By Labaran Yusuf, email@example.com
As the terrible age-old clashes, killings, and rustling between nomadic herding and sedentary farming communities continues unabated in the middle parts of Nigeria – especially in Benue, Taraba and Plateau states – there has been an increase in the volume of already debunked conspiracy theories being spewed again and again to give the ongoing problem a religious dimension.
From baseless accusations attributed to some so-called experts and statesmen; to the stalking in Facebook and Twitter pages of specific figures in the media, politics and religious arena; down to the muddying of the waters in chat forums and commentary section of online publications; these cranks, conspiracy theorists, and loons have converged since the beginning of this administration to disseminate crude, hate speech-filled propaganda that serves only to conceal the true nature of happenings in the country.
No doubt you’ve heard each one of these entirely and widely debunked “Jihadi” conspiracy theories by now: that the mostly-Muslim nomadic Fulani herders are on an “invasion” campaign of the (Christian?) middle-belt region with tacit support of one of their kinsman – in the person holding the highest office in the land; that the country’s security establishment and the herders are conniving in perpetrating a “well-planned pogrom” (or “genocide” as some disgruntled individuals would like to call it); that the current ruling administration is on a secret mission of “Islamizing and Shariah-(lizing)” a once “secular” Nigeria; that the recent JAMB-organized police recruitment examination was full of Islamic/Arabic questions (complete and utter nonsense!) as advantage for Northern candidates in order to complete the process of turning Nigeria into an “Islamic State”; and so on and so forth.
Meanwhile, the familiar triggers of the herder-farmers’ disputes attributed to climate change –bringing extreme weather, droughts, and desertification to the Sahel – have successful been removed out of the disputes equation by the Nigerian media.
Nevertheless, the new baseless ethnoreligious portrayal of the conflict that has ravaged not only Nigeria, but also parts of Central and Eastern Africa and some semi-arid Sahelian nations like Mali and Niger have instead been propagated and promoted by the media.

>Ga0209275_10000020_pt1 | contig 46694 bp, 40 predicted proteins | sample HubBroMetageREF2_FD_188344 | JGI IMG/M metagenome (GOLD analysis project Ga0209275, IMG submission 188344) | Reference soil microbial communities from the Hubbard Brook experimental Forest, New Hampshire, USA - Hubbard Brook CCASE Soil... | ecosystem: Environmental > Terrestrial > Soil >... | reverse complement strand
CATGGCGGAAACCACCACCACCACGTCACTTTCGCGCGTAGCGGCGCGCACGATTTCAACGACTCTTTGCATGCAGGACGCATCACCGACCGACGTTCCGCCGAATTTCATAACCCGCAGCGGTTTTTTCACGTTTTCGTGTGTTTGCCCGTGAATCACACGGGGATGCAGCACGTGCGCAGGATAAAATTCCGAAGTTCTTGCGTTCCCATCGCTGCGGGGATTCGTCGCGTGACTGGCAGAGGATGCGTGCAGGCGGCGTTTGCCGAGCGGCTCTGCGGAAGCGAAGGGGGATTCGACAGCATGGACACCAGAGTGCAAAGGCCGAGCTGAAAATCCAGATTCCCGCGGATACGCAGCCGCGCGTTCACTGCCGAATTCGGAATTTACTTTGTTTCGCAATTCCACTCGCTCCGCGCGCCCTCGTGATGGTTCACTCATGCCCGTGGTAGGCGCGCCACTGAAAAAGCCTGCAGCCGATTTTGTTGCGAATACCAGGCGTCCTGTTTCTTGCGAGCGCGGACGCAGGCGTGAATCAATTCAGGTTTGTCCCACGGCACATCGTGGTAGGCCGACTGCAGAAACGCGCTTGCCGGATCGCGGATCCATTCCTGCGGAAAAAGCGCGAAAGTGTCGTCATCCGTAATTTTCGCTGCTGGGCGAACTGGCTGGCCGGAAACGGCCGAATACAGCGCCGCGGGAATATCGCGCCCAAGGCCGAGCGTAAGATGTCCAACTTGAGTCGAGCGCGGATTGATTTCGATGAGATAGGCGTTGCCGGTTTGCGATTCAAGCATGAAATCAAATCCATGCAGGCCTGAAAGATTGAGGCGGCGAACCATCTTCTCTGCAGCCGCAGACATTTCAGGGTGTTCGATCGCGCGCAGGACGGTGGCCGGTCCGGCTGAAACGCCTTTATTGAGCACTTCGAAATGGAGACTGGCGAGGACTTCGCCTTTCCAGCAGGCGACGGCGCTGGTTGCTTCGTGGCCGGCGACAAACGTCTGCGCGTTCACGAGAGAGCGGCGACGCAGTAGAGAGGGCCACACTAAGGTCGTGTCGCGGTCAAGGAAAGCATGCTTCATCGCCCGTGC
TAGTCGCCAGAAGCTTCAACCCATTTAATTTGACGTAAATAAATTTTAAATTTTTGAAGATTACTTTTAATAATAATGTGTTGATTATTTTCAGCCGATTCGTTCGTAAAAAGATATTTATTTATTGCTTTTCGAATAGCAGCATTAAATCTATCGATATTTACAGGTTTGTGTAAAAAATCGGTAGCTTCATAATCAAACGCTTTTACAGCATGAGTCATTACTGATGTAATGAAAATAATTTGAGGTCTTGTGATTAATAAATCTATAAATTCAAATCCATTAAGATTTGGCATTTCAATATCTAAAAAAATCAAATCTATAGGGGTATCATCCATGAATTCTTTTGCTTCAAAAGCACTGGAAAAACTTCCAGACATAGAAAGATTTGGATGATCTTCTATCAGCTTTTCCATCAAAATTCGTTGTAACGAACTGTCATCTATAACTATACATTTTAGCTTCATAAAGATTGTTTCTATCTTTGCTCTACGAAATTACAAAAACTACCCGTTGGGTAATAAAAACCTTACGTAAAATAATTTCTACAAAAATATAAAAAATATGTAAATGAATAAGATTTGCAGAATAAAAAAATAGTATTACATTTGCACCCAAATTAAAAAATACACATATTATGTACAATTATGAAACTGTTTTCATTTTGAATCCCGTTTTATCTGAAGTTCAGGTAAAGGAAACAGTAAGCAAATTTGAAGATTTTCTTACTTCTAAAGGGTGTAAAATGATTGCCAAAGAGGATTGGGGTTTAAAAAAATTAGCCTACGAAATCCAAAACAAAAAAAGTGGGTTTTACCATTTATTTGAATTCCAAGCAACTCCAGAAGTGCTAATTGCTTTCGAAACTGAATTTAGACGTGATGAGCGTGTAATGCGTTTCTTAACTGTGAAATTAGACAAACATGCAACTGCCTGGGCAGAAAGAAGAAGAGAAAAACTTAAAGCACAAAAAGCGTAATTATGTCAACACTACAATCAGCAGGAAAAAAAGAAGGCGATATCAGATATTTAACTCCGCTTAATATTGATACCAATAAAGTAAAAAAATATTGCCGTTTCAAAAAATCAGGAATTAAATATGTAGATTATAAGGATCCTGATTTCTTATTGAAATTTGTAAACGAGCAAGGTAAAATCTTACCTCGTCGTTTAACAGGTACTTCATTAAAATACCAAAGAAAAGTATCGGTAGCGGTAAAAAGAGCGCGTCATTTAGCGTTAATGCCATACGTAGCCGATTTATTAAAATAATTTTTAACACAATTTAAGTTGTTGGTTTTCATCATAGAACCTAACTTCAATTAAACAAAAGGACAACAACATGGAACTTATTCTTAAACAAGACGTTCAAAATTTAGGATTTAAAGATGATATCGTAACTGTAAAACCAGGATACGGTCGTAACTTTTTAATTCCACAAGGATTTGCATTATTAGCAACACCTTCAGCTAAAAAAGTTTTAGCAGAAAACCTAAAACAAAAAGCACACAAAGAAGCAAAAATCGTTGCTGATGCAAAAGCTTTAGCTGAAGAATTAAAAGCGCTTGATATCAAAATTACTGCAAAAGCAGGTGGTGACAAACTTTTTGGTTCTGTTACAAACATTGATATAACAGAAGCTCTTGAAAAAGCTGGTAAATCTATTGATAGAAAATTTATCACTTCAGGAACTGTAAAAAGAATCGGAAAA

According to a 2017 report by the International Crisis Group (ICG), an independent and non-profit organization that carries out researches on violent conflicts around the world, “Familiar problems – relating to land and water use, obstruction of traditional migration routes, livestock theft and crop damage – tend to trigger [the herder-farmers’] dispute.”
Also the ICG identified “insecurity in many northern states (due to the Boko Haram insurgency, rural banditry and cattle rustling)”, that have pushed herders southward; coupled with “the growth of human settlements, expansion of infrastructure and acquisition of land by large-scale farmers and other private commercial interests, [that] have deprived the herders grazing reserves” – all combine in the absence of mutually accepted mediation mechanisms (and the “Islamization force” resentment) make little disagreements turn violent.
Unfortunately, these same media outlets have resorted to the 1890s “yellow journalism” of New York publisher William Randolph Hearst (dubbed as the pioneer of fake news). Hearst uses sensationalized headlines, and fraudulent stories to increase his paper’s circulation profits. It’s no different in some of the Nigerian media today; in which adding the ubiquitous scaremongering “killer-herdsmen” headline increases a paper’s circulation profits also.
The digital age of the social media has also aided the resurgence of fake news and the new “click-bait” phenomenon in which online platforms are now competing who can throw the first grenade in its competitors’ newsroom.
As the waters have been muddied for the masses by the ‘few’ vying for political offices or what a concerned Nigerian termed as “political desperadoes” – whose self-interest (that knows no ethnic or religious barrier) has always, been ahead of that of the citizens. The best thing the masses could do at this crucial moment in Nigeria’s history is to scrutinize each and every: fake, libelous, and incendiary information that comes their way.
The unhelpful “shared as received” doctrine of suspicious messages and rumors is discouraged; while the separation of facts from fiction, truths from untruth and rice from the chaff is encouraged.
The Nigerian media should shun sensational, unprofessional and prejudiced reporting also. And instead focus on informed, objective and investigative reporting that will foster national unity in such troubling times.
Yusuf, freelance writer and researcher is based in Jos, Plateau State